What The West Needs to Know about Muslim civilization
The Golden Age of Islam presents an amazing time of questioning, exploring, experimentation, and all things having to do with natural sciences.

"The period following the fall of Rome to the barbarian hordes of Europe, is referred to as the Dark Ages, roughly the 6th to 13th centuries, a period of intellectual darkness between extinguishing the "light of Rome" after the end of Late Antiquity, and the rise of the Italian Renaissance in the 14th century. However, Europeans had always been mired in barbarism, known to the Greeks as Scythians or Celts.

"Rather, the Dark Ages were dominated by a brilliant Muslim civilization which, after resuscitating the study of classical science, was responsible for its introduction to the West. The Muslim city of Baghdad in the ninth and tenth centuries became the intellectual center of the world, the environment that produced the Arabian Nights, through which the splendors of the court of Harun al-Rashid became legendary in the West."
~ Muslim Civilization

Some may interpret this video as a Muslim propaganda piece; just look at the facts that can be found through the internet. Theirs was an incredible era of discovery and diversity, including Muslims, Jews, Christians, Asian religions and atheists. Ideas, thoughts, and exploration informed them in ways that dogmatism cannot.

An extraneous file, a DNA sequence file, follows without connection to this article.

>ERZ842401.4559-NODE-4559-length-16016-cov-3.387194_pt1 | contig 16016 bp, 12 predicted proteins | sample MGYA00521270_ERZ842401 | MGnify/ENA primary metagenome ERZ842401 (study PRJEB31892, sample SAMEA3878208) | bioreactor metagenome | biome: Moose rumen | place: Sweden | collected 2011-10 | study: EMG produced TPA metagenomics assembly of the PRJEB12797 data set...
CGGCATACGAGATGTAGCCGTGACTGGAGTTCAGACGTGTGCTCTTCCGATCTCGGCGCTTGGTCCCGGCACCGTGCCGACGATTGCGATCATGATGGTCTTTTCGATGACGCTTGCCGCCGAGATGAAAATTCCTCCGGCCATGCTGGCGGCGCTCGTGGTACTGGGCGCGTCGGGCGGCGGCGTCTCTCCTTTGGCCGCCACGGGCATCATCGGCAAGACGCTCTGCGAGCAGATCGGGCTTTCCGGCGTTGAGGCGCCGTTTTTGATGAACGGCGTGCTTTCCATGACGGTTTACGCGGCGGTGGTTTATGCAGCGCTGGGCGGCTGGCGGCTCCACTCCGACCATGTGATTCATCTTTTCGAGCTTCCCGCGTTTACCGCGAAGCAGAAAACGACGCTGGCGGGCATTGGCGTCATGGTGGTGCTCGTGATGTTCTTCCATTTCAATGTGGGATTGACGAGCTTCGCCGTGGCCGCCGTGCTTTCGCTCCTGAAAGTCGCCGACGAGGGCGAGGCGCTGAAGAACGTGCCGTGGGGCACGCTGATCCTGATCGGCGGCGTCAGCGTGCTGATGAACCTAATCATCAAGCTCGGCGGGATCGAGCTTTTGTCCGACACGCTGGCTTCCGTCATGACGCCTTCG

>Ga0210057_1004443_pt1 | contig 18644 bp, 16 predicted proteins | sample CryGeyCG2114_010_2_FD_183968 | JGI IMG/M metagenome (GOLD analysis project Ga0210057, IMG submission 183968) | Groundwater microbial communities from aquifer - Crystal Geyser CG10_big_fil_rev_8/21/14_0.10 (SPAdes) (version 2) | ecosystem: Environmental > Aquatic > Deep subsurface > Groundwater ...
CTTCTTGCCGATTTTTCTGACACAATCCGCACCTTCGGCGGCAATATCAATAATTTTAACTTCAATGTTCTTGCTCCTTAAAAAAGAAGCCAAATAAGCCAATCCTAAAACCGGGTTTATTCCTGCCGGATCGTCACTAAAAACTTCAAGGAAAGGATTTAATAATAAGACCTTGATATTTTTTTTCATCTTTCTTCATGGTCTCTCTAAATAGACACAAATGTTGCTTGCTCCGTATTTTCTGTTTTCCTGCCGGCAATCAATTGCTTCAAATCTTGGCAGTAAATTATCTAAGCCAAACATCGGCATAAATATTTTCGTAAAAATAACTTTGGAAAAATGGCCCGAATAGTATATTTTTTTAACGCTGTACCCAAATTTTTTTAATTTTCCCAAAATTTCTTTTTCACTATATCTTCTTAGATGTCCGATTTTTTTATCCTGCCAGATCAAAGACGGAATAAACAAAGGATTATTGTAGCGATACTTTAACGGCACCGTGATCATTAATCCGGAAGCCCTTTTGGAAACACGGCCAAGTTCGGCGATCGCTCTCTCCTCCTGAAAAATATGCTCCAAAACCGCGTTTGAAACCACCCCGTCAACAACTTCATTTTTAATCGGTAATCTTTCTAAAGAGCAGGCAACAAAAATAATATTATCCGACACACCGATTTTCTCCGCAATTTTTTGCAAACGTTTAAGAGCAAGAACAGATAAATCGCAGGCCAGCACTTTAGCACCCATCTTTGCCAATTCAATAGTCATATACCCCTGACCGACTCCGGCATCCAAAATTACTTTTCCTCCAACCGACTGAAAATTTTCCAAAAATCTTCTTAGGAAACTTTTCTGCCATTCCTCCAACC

"In the 12th Century, disaster struck. Imam Hamid al-Ghazali declared that mathematics was the work of the devil, and he rejected rationalism and naturalism as valid ways to understand the world."
Missionaries and Colonization

Missionaries and the Fight Against Colonialism

“Revelation replaced investigation!"
~ Neil deGrasse Tyson
Christianity, like Islam before it: back to the dark ages

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Replies to This Discussion

I've heard the same accusations regarding Hamid al-Ghazali, courtesy of Neil deGrasse Tyson, and how islamic society and culture seemingly turned on a dime because of his BS.  A scary business, that, and more so that the attitude of one man could so negatively impact a culture even nine centuries separated from his life and work.

It gives me to wonder if al-Ghazali realized that science and rationality would be the ultimate death of islam and he reacted on that basis.




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